7-9 hours, blue-light filters, read before bed, blah blah…
Why is sleep important, though?
Because it’s ‘healthier’? Good one, but that’s not going to get me off Netflix and into bed sooner.
Because I’ll ‘feel better’ the next day? Nice try, my new Xbox game is sexier than that whole sentence.
Ok, fine. How about:
Your results could be 55% better
The first thing to note about the Nedeltcheva et al. study in 2010, called “Insufficient sleep undermines dietary efforts to reduce adiposity”, is that a lack of sleep does not lead to less weight-loss.
Stay with me…
It’s worse, it leads to more muscle-loss and less fat-loss!
The study basically takes a bunch of people, controls what they eat, and puts them all in a deficit. The first group is allowed 8.5hr of sleep. The second is allowed 5.5hr of sleep.
Now, most people who’ve referenced this study, interpret the conclusion as meaning the second group lost 55% less fat, and leave it there. The truth is that both groups lost the same amount of overall bodyweight!
But the second group (less sleep) lost 55% less body fat (averaged). But, because they were all in the same magnitude of calorie deficit, they still lost the same amount of body weight, with the balance being fat-free mass. Basically, they lost muscle!
That fact is far more significant than simply saying ‘less sleep leads to less fat-loss’. It comes down to meshing science/scientific facts, with human behaviour and characteristics. Many people won’t see delayed fat-loss due to lack of sleep as a problem, if the immediate benefits are more appealing.
I.e. if the Xbox game or the Netflix series is amazing, they won’t prioritise sleep because the immediate benefit is more attractive than simply a ‘delayed fat-loss rate’.
“Oh well, fat-loss is still happening, but it’ll just happen slower”
But communicating that not only are you losing less fat, but you are also destroying hard-earned muscle, I feel, will motivate just a little more. Remember, an energy deficit does not exist.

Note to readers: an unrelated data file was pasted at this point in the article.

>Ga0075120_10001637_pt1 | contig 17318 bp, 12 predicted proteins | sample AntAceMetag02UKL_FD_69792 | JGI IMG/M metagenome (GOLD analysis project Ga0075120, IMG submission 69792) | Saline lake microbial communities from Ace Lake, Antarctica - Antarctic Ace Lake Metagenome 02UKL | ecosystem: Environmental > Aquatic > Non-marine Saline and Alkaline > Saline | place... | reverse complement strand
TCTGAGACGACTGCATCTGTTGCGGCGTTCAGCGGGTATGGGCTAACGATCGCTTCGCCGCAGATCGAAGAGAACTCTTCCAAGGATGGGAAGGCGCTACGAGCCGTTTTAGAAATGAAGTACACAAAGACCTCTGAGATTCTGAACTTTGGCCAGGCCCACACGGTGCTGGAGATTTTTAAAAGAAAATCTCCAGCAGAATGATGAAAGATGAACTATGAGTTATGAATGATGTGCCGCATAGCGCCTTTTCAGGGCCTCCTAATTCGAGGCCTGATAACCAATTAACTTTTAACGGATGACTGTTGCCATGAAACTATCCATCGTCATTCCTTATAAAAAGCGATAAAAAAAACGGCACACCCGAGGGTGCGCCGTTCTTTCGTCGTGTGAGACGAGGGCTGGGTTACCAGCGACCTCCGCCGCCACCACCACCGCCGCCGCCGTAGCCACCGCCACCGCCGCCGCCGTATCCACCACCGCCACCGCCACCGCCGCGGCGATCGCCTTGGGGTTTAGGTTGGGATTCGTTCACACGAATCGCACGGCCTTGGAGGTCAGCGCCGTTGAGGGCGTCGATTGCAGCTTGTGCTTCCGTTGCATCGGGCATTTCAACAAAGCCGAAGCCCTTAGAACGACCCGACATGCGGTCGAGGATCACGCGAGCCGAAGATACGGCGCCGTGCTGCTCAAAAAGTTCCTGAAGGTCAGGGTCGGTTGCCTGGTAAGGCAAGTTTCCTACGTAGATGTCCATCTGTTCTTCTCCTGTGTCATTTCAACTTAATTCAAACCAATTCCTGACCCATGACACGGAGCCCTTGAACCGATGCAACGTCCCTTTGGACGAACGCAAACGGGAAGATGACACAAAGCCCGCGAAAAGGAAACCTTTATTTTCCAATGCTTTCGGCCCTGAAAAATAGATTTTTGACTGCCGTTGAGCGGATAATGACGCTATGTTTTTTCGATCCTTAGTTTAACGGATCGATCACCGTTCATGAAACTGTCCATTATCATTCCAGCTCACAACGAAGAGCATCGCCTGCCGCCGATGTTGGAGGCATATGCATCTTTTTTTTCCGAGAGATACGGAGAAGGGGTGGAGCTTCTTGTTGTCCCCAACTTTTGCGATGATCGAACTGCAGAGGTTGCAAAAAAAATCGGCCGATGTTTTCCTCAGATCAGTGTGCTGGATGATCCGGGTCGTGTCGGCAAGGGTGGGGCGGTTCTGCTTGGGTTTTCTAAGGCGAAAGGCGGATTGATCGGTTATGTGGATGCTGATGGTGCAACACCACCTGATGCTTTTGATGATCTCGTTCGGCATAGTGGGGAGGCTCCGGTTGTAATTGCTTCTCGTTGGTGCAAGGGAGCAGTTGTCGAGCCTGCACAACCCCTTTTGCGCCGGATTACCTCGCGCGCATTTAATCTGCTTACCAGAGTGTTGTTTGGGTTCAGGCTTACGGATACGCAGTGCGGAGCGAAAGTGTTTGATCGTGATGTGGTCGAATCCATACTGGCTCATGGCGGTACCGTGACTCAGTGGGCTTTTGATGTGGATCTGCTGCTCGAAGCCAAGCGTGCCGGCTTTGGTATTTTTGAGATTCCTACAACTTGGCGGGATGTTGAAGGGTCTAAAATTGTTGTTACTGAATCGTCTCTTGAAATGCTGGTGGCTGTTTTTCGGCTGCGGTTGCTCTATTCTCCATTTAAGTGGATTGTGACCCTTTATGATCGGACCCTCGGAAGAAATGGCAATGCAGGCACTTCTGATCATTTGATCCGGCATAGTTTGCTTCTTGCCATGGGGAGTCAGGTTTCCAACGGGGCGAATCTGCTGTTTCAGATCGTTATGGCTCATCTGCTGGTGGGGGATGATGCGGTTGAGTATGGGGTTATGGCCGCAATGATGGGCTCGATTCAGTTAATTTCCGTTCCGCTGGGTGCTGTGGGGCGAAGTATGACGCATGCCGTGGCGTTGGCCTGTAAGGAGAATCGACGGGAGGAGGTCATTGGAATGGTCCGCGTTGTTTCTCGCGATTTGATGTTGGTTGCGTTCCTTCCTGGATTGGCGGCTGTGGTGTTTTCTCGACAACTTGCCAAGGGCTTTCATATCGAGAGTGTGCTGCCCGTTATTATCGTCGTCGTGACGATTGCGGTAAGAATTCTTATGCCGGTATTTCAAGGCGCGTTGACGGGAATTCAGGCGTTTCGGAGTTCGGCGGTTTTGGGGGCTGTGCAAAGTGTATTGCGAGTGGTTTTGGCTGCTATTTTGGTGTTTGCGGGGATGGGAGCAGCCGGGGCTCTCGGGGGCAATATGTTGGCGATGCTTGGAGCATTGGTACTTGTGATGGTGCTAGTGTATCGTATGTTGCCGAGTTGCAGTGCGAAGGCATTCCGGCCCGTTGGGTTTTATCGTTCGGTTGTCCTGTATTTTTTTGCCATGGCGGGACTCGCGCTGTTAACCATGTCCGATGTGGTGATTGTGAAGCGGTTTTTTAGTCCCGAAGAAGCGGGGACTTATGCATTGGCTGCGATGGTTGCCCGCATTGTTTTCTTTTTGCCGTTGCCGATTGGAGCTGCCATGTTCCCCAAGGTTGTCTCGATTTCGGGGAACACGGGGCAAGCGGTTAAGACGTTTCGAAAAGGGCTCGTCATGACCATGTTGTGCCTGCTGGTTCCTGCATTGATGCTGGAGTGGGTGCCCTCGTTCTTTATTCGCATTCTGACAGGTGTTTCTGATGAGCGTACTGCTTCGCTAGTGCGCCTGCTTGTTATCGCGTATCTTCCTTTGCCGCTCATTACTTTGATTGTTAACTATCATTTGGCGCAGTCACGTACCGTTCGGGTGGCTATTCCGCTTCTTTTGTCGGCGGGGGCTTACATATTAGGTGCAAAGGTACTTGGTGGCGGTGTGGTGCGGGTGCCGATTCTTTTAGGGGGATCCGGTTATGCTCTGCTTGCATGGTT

Sorry, what?! It says what it says.
Your body cannot survive in an energy deficit because energy cannot be destroyed, nor created, only transferred. When you are in a ‘calorie deficit’, you consume less calories than you burn (keyword: consume), which forces your body to burn something else to make up the energy required. Why does it need energy? Because that’s the definition of a deficit itself, you are burning/expending more than you are consuming.
You cannot burn more than the combination of all potential energy in your body.
All your fat, muscle, ligaments, tendons, organs, and even bone are basically stored potential energy.
In severe starvation scenarios, after your body has burned all muscle and fat, it will tap into the structures of organs and reduce bone density to get the calories required to balance the energy equation.
Granted you won’t exactly be skipping around and burning much energy at that point, but as an example, a grown man will expend at least 1,300-1,400 day, even in the most severe situations, just to sustain the absolute minimum in metabolic and respiratory function. And that energy must come from somewhere, if not from food.
If you burn 2,000 cals/day from all activity, including ‘lights-on’ functions associated with the metabolism/respiration, and you consume 1,800 cals/day – you are in a deficit of 200 cal. But what most people forget is that means your body will burn 200 cals of something else to get that energy.
Because, stay with me, your body couldn’t have expended that energy in the first place if it didn’t burn something, be it food, fat, or muscle.
Energy cannot be bought on credit card, and paid off later. It’s a cash on delivery system!
You cannot create the 100 cals you burned on that walk this morning from nothing, or ‘bought it on credit’. At the time it will have come from food, from fat, or muscle, or most likely, a combination of all three.
Bringing it back to sleep benefits, it’s evident from Nedeltcheva et al. (2010) that WHAT you burn to sustain your deficit is hugely affected by sleep.
There are many other factors like macro breakdown (proteins, fats, and carbs), training frequency/variety/intensity, etc. which will also affect the ratio of fat-to-muscle burned to sustain your deficit. Which, incidentally, is why following a structured meal plan will lead to better results than simply taking a calorie number and ’staying under it’.
And now you understand sleep benefits and know sleep will also affect that ratio adversely, by up to 55%.
I routinely go to bed between 9 and 9.30pm, and I’m up by 6am. A Sat night might be different, but on average I’m getting 8.5-9 hours of sleep a night.
7-9 is the optimum range for men. Women need slightly longer, on average, so aim for 7-9.
Nedeltcheva, A.V, Kilkus, J.M, Imperial, J, Schoeller, D.A and Penev, P.D 2010, Insufficient sleep undermines dietary efforts to reduce adiposity https://www.ncbi.nlm.nih.gov/pmc/articles/PMC2951287/